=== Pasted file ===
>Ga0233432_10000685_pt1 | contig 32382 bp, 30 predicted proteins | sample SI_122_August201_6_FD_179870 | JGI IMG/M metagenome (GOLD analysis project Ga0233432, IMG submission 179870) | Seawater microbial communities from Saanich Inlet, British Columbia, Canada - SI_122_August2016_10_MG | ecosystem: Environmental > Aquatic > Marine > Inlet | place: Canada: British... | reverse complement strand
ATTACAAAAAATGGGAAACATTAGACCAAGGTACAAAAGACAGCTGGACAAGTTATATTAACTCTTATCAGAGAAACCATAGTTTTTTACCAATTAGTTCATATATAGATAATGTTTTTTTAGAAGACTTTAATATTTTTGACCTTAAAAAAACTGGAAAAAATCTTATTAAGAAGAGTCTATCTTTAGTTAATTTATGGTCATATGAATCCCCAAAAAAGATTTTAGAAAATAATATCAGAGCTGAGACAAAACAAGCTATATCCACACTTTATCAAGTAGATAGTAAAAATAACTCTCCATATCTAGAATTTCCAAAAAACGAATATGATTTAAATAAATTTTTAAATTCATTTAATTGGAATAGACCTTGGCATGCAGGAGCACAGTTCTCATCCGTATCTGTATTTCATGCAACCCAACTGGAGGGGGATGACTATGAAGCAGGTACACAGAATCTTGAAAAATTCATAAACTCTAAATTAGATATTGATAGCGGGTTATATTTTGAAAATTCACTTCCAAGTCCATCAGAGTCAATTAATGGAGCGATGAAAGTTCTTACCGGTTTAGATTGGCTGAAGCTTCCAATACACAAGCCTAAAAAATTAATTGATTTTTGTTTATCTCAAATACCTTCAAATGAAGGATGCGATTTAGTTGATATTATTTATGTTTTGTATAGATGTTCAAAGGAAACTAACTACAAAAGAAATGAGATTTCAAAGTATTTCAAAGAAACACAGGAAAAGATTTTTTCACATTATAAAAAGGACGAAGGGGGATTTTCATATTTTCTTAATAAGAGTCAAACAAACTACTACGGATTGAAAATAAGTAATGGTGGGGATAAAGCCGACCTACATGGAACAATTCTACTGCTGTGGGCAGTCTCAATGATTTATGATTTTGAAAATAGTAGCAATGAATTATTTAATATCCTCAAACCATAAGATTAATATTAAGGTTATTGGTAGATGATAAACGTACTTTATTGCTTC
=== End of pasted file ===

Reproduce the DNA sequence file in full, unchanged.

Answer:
>Ga0233432_10000685_pt1 | contig 32382 bp, 30 predicted proteins | sample SI_122_August201_6_FD_179870 | JGI IMG/M metagenome (GOLD analysis project Ga0233432, IMG submission 179870) | Seawater microbial communities from Saanich Inlet, British Columbia, Canada - SI_122_August2016_10_MG | ecosystem: Environmental > Aquatic > Marine > Inlet | place: Canada: British... | reverse complement strand
ATTACAAAAAATGGGAAACATTAGACCAAGGTACAAAAGACAGCTGGACAAGTTATATTAACTCTTATCAGAGAAACCATAGTTTTTTACCAATTAGTTCATATATAGATAATGTTTTTTTAGAAGACTTTAATATTTTTGACCTTAAAAAAACTGGAAAAAATCTTATTAAGAAGAGTCTATCTTTAGTTAATTTATGGTCATATGAATCCCCAAAAAAGATTTTAGAAAATAATATCAGAGCTGAGACAAAACAAGCTATATCCACACTTTATCAAGTAGATAGTAAAAATAACTCTCCATATCTAGAATTTCCAAAAAACGAATATGATTTAAATAAATTTTTAAATTCATTTAATTGGAATAGACCTTGGCATGCAGGAGCACAGTTCTCATCCGTATCTGTATTTCATGCAACCCAACTGGAGGGGGATGACTATGAAGCAGGTACACAGAATCTTGAAAAATTCATAAACTCTAAATTAGATATTGATAGCGGGTTATATTTTGAAAATTCACTTCCAAGTCCATCAGAGTCAATTAATGGAGCGATGAAAGTTCTTACCGGTTTAGATTGGCTGAAGCTTCCAATACACAAGCCTAAAAAATTAATTGATTTTTGTTTATCTCAAATACCTTCAAATGAAGGATGCGATTTAGTTGATATTATTTATGTTTTGTATAGATGTTCAAAGGAAACTAACTACAAAAGAAATGAGATTTCAAAGTATTTCAAAGAAACACAGGAAAAGATTTTTTCACATTATAAAAAGGACGAAGGGGGATTTTCATATTTTCTTAATAAGAGTCAAACAAACTACTACGGATTGAAAATAAGTAATGGTGGGGATAAAGCCGACCTACATGGAACAATTCTACTGCTGTGGGCAGTCTCAATGATTTATGATTTTGAAAATAGTAGCAATGAATTATTTAATATCCTCAAACCATAAGATTAATATTAAGGTTATTGGTAGATGATAAACGTACTTTATTGCTTC